It’s a tax being paid, of course, but it’s not between me and my goals. Today, I guess they might call them microaggressions. Are they micro or are they macro? I don’t know. Now, times have changed. It’s one in six taxis that doesn’t pick me up, not one in three. These are metrics that I’m happy with.
No one else has that story. It’s not even in my memoir.
Well, damn. Thank you for sharing that.
And I wish I remembered the name of the watch, and I don’t. I don’t think I still have it. I would spot it on sight. It would have been a watch [from] around the early Seventies, it had steep sides — it was like a cylinder, like tuna can proportions. Squat, but still had some height. And it had three dials. It was a black face. How many watches like that can there be?
Editor's note: After some research, we've come up with a couple watches that roughly fit Dr. Tyson's childhood timepiece description. The LeCoultre Shark Deep Sea Chronograph and the Favre-Leuba Sea Sky GMT are pictured below — and cost a pretty penny in 2022. If you have other theories, please let us know in the comments at the bottom of the story.
Change of topic: Let’s say you’re going to the International Space Station. You get to bring 1.5 kilos of personal effects; are you bringing any watches, any pens?
No. First, my fountain pens won’t work, because it’s zero-g; I have to bite the bullet and get a Fisher space pen. Or, use a pencil. NASA is always telling you what time it is — plus, there is no time, there’s only the time of wherever you came from. So I think that’s the wrong place to bring a watch.
Of course, the original Apollo [astronauts] had Omega watches, because there wasn’t a digital clock everywhere. So I get that, and I understand it. But no, I would say, I don’t care what time it is! I’m looking at 18 sunrises and sunsets a day. I don’t care, I don’t know, and I don’t wanna know.
Is there an outstanding question about the nature of the universe that you want answered above all the other ones? I know there are infinite questions, but — is there one when you’re trying to go to sleep at night, you’re like, when are we ever gonna figure that one out?
So, I’ve stopped thinking that way. Because it implies that the one unanswered question is some kind of holy grail of modern research.
For me, I lose sleep over two things: wondering what question I don’t yet know to ask, because the research hasn’t reached it yet. For you to say, what question should I ask — if then we answer it, and [we're] standing in a new place, farther than before, then a new question arises. So there is no final question; it’s a continuum of exploration into the great unknown. That’s one question I have.
Another is, are we smart enough as a species to answer the questions we pose? But more importantly, are we smart enough to even know to ask the right questions? And a third part of that, which is related: are we smart enough to discover everything discoverable about the universe? Might there be some edifice that is unresponsive to our greatest efforts to access? An edifice of secrets?
So it’s: Are we smart enough to answer the questions we pose? Are we smart enough to know what questions to ask? And are we smart enough to ever fully comprehend the universe?
What do you think the answers are?
Yes, no and no. I mean, think about it: if you were a chimp, the question, how far away is the center of the Earth?...the question has no meaning. What is Earth? It looks pretty flat to me, what does it mean, it even has a center? Maybe there are questions that are simple to an intelligent alien that would just blow our minds, and we can’t even approach it. Like the edifice of secrets.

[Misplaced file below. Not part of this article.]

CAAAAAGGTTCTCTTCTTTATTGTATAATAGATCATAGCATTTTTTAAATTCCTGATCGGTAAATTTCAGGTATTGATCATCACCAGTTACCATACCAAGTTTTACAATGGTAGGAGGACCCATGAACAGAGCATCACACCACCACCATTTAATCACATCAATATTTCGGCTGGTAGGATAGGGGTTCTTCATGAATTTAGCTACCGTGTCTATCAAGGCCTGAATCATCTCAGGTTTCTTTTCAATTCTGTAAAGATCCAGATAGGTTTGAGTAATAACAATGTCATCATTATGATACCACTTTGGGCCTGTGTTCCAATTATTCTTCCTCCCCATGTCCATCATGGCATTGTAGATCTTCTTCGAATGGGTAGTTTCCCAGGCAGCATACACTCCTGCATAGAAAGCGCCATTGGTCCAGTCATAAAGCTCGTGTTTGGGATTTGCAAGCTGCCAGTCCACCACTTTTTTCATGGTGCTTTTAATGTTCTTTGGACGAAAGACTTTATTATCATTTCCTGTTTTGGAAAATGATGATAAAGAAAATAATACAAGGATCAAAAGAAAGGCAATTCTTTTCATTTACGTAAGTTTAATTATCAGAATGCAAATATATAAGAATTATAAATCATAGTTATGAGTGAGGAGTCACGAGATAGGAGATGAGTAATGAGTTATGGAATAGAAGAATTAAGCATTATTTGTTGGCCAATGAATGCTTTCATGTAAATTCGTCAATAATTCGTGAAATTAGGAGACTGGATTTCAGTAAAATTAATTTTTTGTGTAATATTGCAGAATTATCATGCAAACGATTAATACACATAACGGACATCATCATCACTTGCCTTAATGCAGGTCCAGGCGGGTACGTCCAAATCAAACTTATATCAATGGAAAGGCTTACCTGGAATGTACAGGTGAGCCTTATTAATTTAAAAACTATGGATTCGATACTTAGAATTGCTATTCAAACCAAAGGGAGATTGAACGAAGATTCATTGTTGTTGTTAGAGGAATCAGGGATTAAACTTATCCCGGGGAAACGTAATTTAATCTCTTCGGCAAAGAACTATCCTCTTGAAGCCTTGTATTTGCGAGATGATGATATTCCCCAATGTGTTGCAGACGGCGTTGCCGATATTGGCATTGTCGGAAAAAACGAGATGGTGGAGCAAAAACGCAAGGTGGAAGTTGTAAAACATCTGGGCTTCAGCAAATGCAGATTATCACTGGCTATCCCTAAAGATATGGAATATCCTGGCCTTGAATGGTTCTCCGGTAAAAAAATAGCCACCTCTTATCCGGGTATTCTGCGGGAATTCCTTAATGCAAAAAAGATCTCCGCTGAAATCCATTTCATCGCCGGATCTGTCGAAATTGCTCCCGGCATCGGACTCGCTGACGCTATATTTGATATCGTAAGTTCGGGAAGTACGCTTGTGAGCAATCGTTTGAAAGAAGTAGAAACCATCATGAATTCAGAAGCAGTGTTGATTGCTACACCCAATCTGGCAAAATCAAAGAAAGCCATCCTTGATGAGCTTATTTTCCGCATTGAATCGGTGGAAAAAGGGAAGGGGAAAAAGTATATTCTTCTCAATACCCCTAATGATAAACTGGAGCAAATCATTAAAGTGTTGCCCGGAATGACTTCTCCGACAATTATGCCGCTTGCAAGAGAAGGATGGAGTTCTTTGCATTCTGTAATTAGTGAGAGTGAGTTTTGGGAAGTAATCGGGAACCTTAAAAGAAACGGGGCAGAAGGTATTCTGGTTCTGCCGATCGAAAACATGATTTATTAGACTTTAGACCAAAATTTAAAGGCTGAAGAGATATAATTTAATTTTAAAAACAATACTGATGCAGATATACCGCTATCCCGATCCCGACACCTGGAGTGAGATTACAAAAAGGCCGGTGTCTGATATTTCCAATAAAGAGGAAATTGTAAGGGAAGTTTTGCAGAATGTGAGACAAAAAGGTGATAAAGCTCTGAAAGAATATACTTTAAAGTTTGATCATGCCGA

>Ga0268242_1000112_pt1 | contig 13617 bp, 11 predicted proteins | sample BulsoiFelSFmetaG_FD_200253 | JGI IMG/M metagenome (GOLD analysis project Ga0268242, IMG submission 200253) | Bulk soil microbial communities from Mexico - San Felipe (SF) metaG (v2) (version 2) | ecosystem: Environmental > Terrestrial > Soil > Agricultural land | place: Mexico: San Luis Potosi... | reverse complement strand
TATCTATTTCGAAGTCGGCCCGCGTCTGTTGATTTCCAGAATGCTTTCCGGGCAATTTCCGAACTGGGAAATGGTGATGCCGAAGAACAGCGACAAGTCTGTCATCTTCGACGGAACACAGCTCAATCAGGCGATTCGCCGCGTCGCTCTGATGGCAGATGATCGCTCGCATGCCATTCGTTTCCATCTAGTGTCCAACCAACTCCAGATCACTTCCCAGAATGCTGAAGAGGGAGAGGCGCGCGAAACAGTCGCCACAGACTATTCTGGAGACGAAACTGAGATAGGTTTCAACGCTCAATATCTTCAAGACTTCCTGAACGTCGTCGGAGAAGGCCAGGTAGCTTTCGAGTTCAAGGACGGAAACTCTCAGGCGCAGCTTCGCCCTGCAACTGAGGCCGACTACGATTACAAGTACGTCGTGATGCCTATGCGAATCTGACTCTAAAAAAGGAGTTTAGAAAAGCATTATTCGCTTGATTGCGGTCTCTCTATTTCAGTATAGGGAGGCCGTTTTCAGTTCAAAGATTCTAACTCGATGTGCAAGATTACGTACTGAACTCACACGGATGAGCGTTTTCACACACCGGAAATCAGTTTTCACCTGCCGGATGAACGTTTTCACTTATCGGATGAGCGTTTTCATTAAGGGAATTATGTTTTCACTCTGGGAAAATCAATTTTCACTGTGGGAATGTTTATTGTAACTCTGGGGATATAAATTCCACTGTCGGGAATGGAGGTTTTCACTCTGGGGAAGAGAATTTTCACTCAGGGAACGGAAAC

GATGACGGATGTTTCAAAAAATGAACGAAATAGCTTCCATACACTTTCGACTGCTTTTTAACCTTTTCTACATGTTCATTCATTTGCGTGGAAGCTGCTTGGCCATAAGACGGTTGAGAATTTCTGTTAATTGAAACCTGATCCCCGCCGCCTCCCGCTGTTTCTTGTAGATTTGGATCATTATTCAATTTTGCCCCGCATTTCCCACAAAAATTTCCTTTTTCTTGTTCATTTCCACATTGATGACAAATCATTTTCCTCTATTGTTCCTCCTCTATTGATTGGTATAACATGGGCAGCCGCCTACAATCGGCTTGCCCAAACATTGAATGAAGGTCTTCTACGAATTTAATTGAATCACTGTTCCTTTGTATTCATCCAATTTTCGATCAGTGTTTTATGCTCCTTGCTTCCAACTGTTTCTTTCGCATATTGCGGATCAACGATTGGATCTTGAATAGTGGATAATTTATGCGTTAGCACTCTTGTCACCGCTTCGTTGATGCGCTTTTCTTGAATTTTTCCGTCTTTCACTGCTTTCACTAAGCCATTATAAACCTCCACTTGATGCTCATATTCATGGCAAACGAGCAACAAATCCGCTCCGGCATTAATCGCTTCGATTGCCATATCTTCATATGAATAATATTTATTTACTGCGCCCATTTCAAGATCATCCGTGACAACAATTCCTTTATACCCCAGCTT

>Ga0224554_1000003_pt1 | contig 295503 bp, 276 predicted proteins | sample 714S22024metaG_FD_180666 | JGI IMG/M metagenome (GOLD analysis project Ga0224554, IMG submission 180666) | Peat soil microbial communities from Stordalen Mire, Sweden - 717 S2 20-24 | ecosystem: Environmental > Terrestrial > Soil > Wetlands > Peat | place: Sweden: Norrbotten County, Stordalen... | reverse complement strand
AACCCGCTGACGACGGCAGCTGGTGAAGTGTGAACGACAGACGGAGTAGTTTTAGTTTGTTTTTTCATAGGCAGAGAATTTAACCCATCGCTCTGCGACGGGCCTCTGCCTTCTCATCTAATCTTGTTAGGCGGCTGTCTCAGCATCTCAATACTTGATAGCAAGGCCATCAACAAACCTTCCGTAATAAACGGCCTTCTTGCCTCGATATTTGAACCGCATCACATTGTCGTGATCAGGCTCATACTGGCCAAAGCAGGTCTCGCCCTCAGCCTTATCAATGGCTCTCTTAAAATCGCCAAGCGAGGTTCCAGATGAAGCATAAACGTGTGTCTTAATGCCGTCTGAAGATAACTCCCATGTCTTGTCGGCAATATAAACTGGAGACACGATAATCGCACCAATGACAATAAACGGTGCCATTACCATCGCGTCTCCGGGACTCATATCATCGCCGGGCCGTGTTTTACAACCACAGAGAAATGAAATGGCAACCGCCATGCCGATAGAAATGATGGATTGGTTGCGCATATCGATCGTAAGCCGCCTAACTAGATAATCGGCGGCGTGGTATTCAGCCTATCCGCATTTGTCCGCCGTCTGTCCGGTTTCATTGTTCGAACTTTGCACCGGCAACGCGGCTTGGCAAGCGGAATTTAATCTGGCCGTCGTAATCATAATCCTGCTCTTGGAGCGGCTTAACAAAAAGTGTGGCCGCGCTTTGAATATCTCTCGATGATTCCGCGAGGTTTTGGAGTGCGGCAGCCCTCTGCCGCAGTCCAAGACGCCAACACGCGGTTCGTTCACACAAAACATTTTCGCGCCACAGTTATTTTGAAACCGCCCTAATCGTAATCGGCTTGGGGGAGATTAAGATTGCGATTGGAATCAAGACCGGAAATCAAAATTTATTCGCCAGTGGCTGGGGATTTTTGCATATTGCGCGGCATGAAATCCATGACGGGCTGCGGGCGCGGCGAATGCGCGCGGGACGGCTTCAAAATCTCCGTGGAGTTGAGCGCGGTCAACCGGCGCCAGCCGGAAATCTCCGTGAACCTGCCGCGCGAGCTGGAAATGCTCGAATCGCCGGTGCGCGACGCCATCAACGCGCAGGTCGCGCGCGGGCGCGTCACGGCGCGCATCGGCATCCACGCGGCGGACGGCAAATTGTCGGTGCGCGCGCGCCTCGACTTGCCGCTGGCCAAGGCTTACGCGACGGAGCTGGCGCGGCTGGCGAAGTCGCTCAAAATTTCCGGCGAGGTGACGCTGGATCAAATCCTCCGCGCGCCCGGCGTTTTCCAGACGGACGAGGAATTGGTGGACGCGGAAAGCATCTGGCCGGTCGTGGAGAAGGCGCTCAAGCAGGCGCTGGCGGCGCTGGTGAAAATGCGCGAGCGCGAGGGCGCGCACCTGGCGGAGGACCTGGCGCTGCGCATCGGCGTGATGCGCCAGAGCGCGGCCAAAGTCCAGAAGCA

Speaking of: what do you think of all that UAP [Unidentified Aerial Phenomenon] stuff, now that it’s more front of mind for everyone? I’m just genuinely curious to know your thoughts on all this.
So, first of all: who are they fooling? “Unidentified aerial phenomena?” It’s a UFO! They’re just trying to rebrand it. What the hell’s wrong with them? They’re just rebranding it. They’re not fooling anybody. That’s point A.
B: It seems to me — just spitballing here — that if Earth is being visited by aliens from another planet, it would not require congressional hearings to establish. I’m just thinking, juuuuust putting it out there. Aliens visit; Congress has to meet to decide if it’s real. That’s my first point.
Second point: in the last six months, we’ve been treated to high-resolution, stereoscopic imagery from the surface of Mars, obtained by an SUV-sized rover, plunked down — oh, by the way, that rover carried a helicopter! You’ve seen the last few seconds of a high-res image of a moonlet of an asteroid that was slammed into by the DART mission to change its orbit to protect the future of Earth, so it doesn’t fall into harm’s way from a future asteroid. You saw the entire surface of that. We folded a telescope, stuck it in a rocket fairing, launched it to a million miles away from earth, unfurled it, pointed it at the edge of the universe, and we have detailed images of galaxies being born.
You’re telling me there’s an alien in front of your airplane, and the best you can do is a fuzzy monochromatic Tic-Tac? Really? And it’s in our atmosphere? It’s there?!? The plane can see it?!? Really?!?
Not only that — there’s six billion smartphones in the world, last [time] I checked. And each phone can take high resolution photographs and video. If a kitten jumps from the table to the back of the couch and falls, that goes viral. Do you think if anyone got a video of an alien, it wouldn’t go viral? There’s a million people at any given moment airborne, with windows looking out into the air. You have satellite photos now of nearly every square inch of Earth’s surface.
We have crowdsourced an alien invasion. Crowdsourced it. In the sixties and seventies, there was a psychologist named John Mack, who specialized in interviewing people who said they were abducted — that’s where you get the stories of the anal probes, and the gonadal…
He found these accounts to be so repeatable, that — out of his sample size, he then multiplied it up to the full population of the country, he said, there must be a million people who experienced this. Abducted. Nowadays, you can stream what your phone sees. If an alien is taking you onto a flying saucer, you can stream that. In the era of the smartphone, there is no such video.